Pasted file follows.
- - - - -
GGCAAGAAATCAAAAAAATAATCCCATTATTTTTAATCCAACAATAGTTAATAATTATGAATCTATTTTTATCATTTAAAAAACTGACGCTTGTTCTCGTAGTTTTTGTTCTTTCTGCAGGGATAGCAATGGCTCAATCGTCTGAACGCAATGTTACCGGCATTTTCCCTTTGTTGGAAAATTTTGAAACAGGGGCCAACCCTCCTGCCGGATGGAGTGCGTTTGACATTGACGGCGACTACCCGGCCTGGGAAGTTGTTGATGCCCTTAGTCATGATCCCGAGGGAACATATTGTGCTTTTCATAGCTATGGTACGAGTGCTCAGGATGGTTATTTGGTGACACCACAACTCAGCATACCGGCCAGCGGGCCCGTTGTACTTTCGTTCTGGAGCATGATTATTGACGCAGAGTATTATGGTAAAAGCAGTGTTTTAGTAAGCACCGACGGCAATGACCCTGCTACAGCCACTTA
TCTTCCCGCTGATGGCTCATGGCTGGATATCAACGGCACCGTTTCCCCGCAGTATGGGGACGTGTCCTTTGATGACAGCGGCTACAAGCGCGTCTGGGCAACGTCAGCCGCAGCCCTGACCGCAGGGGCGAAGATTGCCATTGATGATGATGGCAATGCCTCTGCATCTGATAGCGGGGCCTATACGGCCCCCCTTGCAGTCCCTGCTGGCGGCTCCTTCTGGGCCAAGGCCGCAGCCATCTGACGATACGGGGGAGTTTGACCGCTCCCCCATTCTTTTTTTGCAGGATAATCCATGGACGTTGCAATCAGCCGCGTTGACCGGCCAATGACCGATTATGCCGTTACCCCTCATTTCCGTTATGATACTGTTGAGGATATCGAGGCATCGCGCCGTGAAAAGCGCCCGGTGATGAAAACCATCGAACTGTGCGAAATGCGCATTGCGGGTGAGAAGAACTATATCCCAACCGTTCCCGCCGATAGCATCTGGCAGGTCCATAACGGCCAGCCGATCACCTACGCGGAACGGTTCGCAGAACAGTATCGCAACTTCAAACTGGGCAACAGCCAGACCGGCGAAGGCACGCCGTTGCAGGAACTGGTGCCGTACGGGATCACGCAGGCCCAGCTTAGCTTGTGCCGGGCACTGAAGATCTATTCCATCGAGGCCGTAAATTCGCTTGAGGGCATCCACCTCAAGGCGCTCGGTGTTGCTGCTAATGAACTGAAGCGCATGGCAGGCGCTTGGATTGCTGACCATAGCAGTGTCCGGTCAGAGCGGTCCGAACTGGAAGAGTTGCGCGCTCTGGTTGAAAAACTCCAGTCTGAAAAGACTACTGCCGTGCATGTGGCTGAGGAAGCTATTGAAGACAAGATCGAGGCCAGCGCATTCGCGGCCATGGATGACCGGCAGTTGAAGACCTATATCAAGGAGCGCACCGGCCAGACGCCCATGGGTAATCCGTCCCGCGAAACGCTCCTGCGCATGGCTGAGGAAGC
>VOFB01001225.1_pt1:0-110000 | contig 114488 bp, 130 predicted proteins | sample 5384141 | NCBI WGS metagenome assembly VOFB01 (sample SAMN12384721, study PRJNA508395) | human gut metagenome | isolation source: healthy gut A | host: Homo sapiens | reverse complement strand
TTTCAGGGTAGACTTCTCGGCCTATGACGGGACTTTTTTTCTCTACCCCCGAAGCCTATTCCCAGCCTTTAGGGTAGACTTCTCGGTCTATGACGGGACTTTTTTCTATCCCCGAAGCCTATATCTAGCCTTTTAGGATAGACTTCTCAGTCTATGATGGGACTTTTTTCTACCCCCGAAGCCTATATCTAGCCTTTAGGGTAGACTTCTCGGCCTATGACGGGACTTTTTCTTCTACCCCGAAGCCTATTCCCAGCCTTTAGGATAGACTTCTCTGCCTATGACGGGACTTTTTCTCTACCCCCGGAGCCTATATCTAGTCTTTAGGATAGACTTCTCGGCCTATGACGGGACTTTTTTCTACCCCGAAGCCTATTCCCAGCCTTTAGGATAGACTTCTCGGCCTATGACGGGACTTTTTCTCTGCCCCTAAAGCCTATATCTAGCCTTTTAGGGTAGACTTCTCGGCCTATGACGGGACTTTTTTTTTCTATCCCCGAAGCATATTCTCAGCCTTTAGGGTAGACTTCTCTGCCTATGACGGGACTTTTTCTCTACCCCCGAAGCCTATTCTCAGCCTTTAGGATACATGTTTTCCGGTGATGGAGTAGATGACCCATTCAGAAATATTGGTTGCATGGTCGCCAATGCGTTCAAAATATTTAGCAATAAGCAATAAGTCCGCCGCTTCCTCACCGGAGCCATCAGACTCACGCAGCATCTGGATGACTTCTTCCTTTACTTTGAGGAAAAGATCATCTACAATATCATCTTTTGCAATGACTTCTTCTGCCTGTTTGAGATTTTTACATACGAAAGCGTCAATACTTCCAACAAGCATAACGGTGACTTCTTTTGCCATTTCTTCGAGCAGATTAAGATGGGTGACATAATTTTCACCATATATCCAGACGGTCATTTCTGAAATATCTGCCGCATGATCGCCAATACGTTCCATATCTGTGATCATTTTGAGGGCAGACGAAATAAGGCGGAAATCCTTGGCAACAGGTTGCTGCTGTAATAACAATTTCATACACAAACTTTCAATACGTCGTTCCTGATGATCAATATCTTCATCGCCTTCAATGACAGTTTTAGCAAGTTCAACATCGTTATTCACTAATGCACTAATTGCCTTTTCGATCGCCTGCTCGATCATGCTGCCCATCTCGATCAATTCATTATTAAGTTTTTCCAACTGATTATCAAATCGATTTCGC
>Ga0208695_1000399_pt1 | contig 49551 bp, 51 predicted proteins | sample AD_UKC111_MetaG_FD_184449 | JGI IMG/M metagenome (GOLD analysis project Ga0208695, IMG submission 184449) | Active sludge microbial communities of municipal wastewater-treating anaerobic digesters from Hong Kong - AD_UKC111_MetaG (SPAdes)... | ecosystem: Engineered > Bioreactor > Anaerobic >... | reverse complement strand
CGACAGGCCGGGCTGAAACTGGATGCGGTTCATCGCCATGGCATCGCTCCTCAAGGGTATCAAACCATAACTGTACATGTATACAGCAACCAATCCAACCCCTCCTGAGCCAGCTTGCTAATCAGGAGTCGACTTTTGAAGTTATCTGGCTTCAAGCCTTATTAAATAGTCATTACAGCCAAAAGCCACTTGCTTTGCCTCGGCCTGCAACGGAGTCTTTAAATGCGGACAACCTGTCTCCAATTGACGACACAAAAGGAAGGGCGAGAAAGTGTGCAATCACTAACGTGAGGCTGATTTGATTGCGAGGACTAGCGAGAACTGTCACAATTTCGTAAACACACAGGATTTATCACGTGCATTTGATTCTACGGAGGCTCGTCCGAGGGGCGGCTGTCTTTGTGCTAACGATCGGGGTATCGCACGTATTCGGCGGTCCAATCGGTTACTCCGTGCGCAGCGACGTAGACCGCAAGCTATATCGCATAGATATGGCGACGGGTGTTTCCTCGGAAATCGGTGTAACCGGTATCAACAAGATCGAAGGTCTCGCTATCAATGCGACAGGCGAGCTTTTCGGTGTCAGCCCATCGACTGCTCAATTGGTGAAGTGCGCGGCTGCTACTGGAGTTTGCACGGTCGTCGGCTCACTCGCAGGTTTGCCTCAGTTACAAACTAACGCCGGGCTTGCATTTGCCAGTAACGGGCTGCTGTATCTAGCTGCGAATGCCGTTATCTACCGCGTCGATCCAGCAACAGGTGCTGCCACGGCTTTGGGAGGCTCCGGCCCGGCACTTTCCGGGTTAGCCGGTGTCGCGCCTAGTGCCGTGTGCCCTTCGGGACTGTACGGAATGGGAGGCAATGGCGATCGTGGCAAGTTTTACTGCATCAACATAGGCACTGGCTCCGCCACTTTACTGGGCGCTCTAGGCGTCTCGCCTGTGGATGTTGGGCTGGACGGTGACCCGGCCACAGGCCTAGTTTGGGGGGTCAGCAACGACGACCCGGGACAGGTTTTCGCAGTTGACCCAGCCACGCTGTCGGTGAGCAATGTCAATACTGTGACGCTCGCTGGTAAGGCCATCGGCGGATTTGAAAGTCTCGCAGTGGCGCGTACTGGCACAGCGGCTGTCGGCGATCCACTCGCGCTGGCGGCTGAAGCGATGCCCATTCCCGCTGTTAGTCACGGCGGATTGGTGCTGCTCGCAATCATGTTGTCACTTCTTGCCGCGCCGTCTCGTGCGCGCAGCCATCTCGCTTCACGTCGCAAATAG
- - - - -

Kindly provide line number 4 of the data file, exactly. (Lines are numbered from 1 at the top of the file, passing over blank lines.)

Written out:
TTTCAGGGTAGACTTCTCGGCCTATGACGGGACTTTTTTTCTCTACCCCCGAAGCCTATTCCCAGCCTTTAGGGTAGACTTCTCGGTCTATGACGGGACTTTTTTCTATCCCCGAAGCCTATATCTAGCCTTTTAGGATAGACTTCTCAGTCTATGATGGGACTTTTTTCTACCCCCGAAGCCTATATCTAGCCTTTAGGGTAGACTTCTCGGCCTATGACGGGACTTTTTCTTCTACCCCGAAGCCTATTCCCAGCCTTTAGGATAGACTTCTCTGCCTATGACGGGACTTTTTCTCTACCCCCGGAGCCTATATCTAGTCTTTAGGATAGACTTCTCGGCCTATGACGGGACTTTTTTCTACCCCGAAGCCTATTCCCAGCCTTTAGGATAGACTTCTCGGCCTATGACGGGACTTTTTCTCTGCCCCTAAAGCCTATATCTAGCCTTTTAGGGTAGACTTCTCGGCCTATGACGGGACTTTTTTTTTCTATCCCCGAAGCATATTCTCAGCCTTTAGGGTAGACTTCTCTGCCTATGACGGGACTTTTTCTCTACCCCCGAAGCCTATTCTCAGCCTTTAGGATACATGTTTTCCGGTGATGGAGTAGATGACCCATTCAGAAATATTGGTTGCATGGTCGCCAATGCGTTCAAAATATTTAGCAATAAGCAATAAGTCCGCCGCTTCCTCACCGGAGCCATCAGACTCACGCAGCATCTGGATGACTTCTTCCTTTACTTTGAGGAAAAGATCATCTACAATATCATCTTTTGCAATGACTTCTTCTGCCTGTTTGAGATTTTTACATACGAAAGCGTCAATACTTCCAACAAGCATAACGGTGACTTCTTTTGCCATTTCTTCGAGCAGATTAAGATGGGTGACATAATTTTCACCATATATCCAGACGGTCATTTCTGAAATATCTGCCGCATGATCGCCAATACGTTCCATATCTGTGATCATTTTGAGGGCAGACGAAATAAGGCGGAAATCCTTGGCAACAGGTTGCTGCTGTAATAACAATTTCATACACAAACTTTCAATACGTCGTTCCTGATGATCAATATCTTCATCGCCTTCAATGACAGTTTTAGCAAGTTCAACATCGTTATTCACTAATGCACTAATTGCCTTTTCGATCGCCTGCTCGATCATGCTGCCCATCTCGATCAATTCATTATTAAGTTTTTCCAACTGATTATCAAATCGATTTCGC